Bill Ryder-Jones: ‘Fans tell me personal things’


Bill Ryder-Jones.

Bill Ryder-Jones’s football team Everton have just lost to arch rivals Liverpool at Anfield ahead of our phone interview.

The Wirral singer-songwriter and former Coral guitarist, however, is determined not to let that fact ruin his week.

“I have a rule that I’ve lived by for a few years,” he explains. “If we play at three o’clock, I have to stop at five past five – that’s it.

“I don’t get so intense like a lot of my friends do, just for my own mental well-being.”

For many football fans that might be a throwaway line but for Bill it’s a literal work in progress.

For years he’s been open about his struggles with stress, anxiety and depression, as well as acute psychological conditions such as dissociative identity disorder, agoraphobia and monophobia.

He’s been an ambassador for mental health charities too, but it’s through his music – like on new fourth solo album, Yawn; a soaring soundscape of deeply personal vignettes – that the 35-year-old feels he can be of most help to people, not least himself.

“People who listen to my music have already got an insight into me as they’ve been listening to me talk and sing,” says Bill, who left his old band in 2008 on health grounds.

“They can approach me and tell me very personal things after the show because they already think we’ve had a bit of a conversation, which is fine.

“But sometimes it’s awkward because I don’t know how to react to that. My job is not sitting down and helping people with their problems at all; you have to be skilled and committed to do that.

“I just bang on about my problems and hope that it will… Actually,” he corrects himself, “I do it solely because it makes me feel better, and secondly it’s nice that it appears to help people.”



Ryder-Jones (far right) was a member of The Coral from 1996 until 2008

Bill has had therapy and is now back on his prescribed medications – after “a silly decision to stop taking them this summer”.

As well as channelling his emotions into melodies and confessional lyrics on new tracks such as Recover, No One’s Trying to Kill You and Don’t Be Scared, I Love You, the musician believes it also helps to play five-a-side football, swim regularly and set himself achievable daily goals.

“When you’ve got all that stuff going on it can be so all-consuming that sometimes you have to focus on one little aspect of your life,” he adds.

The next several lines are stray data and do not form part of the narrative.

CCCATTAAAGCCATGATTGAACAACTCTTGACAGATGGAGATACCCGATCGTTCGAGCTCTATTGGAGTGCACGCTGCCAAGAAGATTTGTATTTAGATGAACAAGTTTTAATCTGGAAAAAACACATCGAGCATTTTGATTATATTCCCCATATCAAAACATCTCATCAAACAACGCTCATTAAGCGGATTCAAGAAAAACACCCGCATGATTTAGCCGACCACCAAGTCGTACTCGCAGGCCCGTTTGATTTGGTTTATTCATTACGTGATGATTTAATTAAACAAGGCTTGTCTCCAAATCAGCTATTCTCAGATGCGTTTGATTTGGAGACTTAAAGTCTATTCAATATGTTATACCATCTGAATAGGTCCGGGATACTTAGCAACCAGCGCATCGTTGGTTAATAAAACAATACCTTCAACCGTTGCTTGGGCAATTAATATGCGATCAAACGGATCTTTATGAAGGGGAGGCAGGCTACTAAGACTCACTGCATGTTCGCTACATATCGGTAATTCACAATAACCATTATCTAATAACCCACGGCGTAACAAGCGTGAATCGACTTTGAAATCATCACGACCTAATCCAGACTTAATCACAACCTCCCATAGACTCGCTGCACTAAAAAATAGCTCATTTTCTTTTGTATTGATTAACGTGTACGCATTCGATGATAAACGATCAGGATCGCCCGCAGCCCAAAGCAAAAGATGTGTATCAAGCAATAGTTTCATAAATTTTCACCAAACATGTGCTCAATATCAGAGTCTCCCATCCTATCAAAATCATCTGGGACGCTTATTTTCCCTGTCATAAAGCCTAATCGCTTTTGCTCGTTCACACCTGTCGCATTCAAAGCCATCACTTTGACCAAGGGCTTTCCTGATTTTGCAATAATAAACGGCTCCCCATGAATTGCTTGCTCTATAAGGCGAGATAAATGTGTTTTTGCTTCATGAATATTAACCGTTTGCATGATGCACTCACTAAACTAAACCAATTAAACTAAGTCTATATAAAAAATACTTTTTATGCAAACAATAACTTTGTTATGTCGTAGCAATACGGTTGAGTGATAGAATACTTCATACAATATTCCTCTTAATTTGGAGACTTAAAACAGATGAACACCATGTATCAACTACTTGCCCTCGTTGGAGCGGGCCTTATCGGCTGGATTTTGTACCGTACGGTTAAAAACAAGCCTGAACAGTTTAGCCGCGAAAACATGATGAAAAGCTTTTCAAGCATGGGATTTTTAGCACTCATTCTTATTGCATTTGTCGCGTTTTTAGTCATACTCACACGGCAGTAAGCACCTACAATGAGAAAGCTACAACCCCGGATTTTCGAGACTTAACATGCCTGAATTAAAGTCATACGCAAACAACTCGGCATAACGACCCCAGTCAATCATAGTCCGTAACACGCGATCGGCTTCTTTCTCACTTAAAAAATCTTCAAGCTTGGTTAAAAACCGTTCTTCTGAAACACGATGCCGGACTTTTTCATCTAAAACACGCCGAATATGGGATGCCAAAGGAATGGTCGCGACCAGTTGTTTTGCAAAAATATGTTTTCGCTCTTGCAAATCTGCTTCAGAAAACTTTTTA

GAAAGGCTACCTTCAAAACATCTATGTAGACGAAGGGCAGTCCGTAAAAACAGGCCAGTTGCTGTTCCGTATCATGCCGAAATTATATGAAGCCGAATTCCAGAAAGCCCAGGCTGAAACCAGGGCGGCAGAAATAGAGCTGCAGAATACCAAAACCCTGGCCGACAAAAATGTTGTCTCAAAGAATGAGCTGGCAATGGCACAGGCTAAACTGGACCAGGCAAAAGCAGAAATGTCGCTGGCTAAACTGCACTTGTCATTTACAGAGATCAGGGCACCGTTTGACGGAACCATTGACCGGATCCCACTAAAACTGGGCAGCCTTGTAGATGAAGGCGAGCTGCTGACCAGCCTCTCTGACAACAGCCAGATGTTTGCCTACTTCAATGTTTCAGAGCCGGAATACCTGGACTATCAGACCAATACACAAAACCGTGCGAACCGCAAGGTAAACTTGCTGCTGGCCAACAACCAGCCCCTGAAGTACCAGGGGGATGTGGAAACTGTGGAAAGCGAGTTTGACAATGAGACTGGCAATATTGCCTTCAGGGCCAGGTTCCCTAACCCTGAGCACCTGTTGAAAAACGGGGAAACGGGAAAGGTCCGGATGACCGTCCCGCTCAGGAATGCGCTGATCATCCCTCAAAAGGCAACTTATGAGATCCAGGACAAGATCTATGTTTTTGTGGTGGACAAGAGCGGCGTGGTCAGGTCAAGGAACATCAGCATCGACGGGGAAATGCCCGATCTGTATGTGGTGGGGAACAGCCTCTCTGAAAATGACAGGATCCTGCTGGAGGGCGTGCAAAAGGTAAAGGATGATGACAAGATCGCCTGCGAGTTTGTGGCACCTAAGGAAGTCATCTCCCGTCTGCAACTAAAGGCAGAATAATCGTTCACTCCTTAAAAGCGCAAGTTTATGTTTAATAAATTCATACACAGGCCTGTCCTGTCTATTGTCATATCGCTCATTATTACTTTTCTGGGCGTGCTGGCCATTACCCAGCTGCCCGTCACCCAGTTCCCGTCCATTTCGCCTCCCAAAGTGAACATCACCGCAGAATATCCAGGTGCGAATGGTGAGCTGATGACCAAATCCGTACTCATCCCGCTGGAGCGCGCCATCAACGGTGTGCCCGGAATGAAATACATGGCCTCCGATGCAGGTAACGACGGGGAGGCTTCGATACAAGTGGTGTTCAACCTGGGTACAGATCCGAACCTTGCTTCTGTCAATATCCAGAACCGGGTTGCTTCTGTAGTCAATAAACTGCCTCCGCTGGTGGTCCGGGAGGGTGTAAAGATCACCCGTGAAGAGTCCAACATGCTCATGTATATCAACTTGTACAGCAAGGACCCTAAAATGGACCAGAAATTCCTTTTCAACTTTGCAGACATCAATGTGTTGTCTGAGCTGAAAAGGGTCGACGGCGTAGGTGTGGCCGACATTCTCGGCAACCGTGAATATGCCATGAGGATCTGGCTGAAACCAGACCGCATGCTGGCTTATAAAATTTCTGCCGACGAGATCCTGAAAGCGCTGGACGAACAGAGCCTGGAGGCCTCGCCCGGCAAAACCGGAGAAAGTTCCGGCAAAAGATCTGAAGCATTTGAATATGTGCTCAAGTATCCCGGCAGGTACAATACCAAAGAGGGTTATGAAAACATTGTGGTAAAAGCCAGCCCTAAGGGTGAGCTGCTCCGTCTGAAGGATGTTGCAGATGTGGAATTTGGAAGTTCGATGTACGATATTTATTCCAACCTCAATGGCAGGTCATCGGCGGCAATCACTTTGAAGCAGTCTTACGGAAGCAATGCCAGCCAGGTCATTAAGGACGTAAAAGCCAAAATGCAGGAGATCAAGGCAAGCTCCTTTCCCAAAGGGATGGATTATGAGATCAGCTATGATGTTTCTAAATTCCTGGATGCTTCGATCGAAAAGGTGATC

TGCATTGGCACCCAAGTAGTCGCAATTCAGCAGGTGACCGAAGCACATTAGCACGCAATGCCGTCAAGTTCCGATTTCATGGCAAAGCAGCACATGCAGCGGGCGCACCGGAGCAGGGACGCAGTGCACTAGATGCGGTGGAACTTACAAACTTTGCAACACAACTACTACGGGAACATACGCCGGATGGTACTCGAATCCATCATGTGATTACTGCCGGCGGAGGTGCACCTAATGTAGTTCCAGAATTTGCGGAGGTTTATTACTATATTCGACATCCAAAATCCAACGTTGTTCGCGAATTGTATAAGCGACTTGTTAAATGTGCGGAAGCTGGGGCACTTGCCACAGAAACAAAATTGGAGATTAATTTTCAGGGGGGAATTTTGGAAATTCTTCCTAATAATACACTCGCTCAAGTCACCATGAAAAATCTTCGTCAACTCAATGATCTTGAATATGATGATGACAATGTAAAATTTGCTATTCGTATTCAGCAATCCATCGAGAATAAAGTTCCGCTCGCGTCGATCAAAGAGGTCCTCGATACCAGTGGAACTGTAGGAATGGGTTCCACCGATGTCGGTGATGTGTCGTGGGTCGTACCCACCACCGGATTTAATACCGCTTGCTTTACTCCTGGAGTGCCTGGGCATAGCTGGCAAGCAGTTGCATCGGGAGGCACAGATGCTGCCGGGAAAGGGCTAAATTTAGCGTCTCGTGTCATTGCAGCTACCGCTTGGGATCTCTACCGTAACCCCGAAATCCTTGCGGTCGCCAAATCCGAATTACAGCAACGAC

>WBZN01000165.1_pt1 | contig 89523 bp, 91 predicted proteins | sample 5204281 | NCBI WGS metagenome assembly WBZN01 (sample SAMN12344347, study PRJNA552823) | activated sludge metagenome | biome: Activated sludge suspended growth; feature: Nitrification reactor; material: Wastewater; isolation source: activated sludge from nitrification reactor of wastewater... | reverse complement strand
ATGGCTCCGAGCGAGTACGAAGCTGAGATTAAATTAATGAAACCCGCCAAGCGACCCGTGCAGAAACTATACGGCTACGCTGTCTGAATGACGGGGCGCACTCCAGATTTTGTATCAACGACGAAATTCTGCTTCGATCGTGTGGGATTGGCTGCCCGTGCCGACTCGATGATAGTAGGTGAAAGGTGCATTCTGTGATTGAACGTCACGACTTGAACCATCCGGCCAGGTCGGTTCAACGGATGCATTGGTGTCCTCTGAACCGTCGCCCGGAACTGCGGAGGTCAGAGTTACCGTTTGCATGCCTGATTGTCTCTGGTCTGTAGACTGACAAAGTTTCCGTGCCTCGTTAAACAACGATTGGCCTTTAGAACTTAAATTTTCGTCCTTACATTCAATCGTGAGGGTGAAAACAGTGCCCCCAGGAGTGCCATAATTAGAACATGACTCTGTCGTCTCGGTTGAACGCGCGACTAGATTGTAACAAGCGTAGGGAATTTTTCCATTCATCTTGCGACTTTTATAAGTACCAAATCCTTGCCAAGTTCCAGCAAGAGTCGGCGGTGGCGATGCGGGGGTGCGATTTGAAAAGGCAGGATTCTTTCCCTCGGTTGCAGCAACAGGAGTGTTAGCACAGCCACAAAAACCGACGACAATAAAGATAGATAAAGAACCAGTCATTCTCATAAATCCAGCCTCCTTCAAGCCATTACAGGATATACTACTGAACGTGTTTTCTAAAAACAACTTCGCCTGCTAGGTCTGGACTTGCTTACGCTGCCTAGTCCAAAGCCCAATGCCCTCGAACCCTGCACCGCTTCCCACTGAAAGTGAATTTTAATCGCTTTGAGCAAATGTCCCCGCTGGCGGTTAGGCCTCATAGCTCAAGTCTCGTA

“Because I’ve just been on tour in Europe and I’ve just eaten bread and drank beer, I just need to shift a little bit of weight, so that’s my focus.

“It’s just those small victories, every day when you don’t have a pizza or eat a chip barm [butty if you don’t speak northern] and you go; ‘OK, good, I’ve done that today.’

Ki Price

This year has seen a raft of records released by artists who are mindful of the importance of discussing mental health in their music.

Think Courtney Barnett’s Tell Me How You Really Feel, Slaves’ Acts of Fear and Love and Joy as an Act of Resistance by Idles, BBC 6 Music’s album of the year.

Bill’s hopeful that the era of “lad culture, FHM bands” and artists “who offer nothing” is slowly on its way out.

“We’re getting out of that generation of toxic masculinity, but there’s still a few groups out there.

“My generation do seem to be a little bit more wary about what they’re putting out there and being more honest about things.

“In the last 10 years it’s become easier for people to speak about those things, and that’s reflected in the art that people who have grew up around that change have made.

“I think there’s also more effort from the press to acknowledge when someone is singing about mental health.”

Despite his openness around the topic and his brutally honest music, Bill is at pains to stress that he’s no martyr and, at times, no saint either.

“In my life I’ve done some terrible things,” he confesses, “and I worry that I’m out there promoting myself as a hero by saying these things and speaking my mind.

“I do genuinely care about people and try to do my bit but I’m not like some pariah or hero. I’m exactly the same as everyone else – I do silly, selfish and mean-spirited things at times.

“When you get a lot of praise about being honest, at the back of your mind you remember that last awful thing you did.

“I haven’t beaten myself up in a song for a while, so I’ll probably give myself a good kicking lyrically soon!”

Ryder-Jones has just finished supporting Super Furry Animals frontman Gruff Rhys across the continent and has even found himself playing guitar for the Welshman.

He plays his final gig of the year at Liverpool’s Grand Central Hall on 13 December and admits that, while he’s “pretty comfortable” with the guitar-playing side of things by now – also contributing to Arctic Monkeys’ hit 2013 album AM – it’s the frontman thing he has still yet to get his head around fully.

“I’m much more comfortable playing football than singing at people,” he deadpans. “I’m a decent footballer and a terrible singer!”

When he’s not making his own Low-inspired music, Bill produces other bands, like Our Girl and most recently County Line Runner, from the safe haven of his studio in West Kirkby.

“No one here gives a crap about the fact I’m doing anything,” he jokes. “If anyone approaches me here, it’s ‘weren’t you in The Coral?’

“The fact I’ve done four records and built myself up from the brink means nothing to anyone here.

“It’s beautiful, perfect. Keeps me in my place.”

Bill Ryder-Jones tours the UK in February 2019. Yawn is out now.

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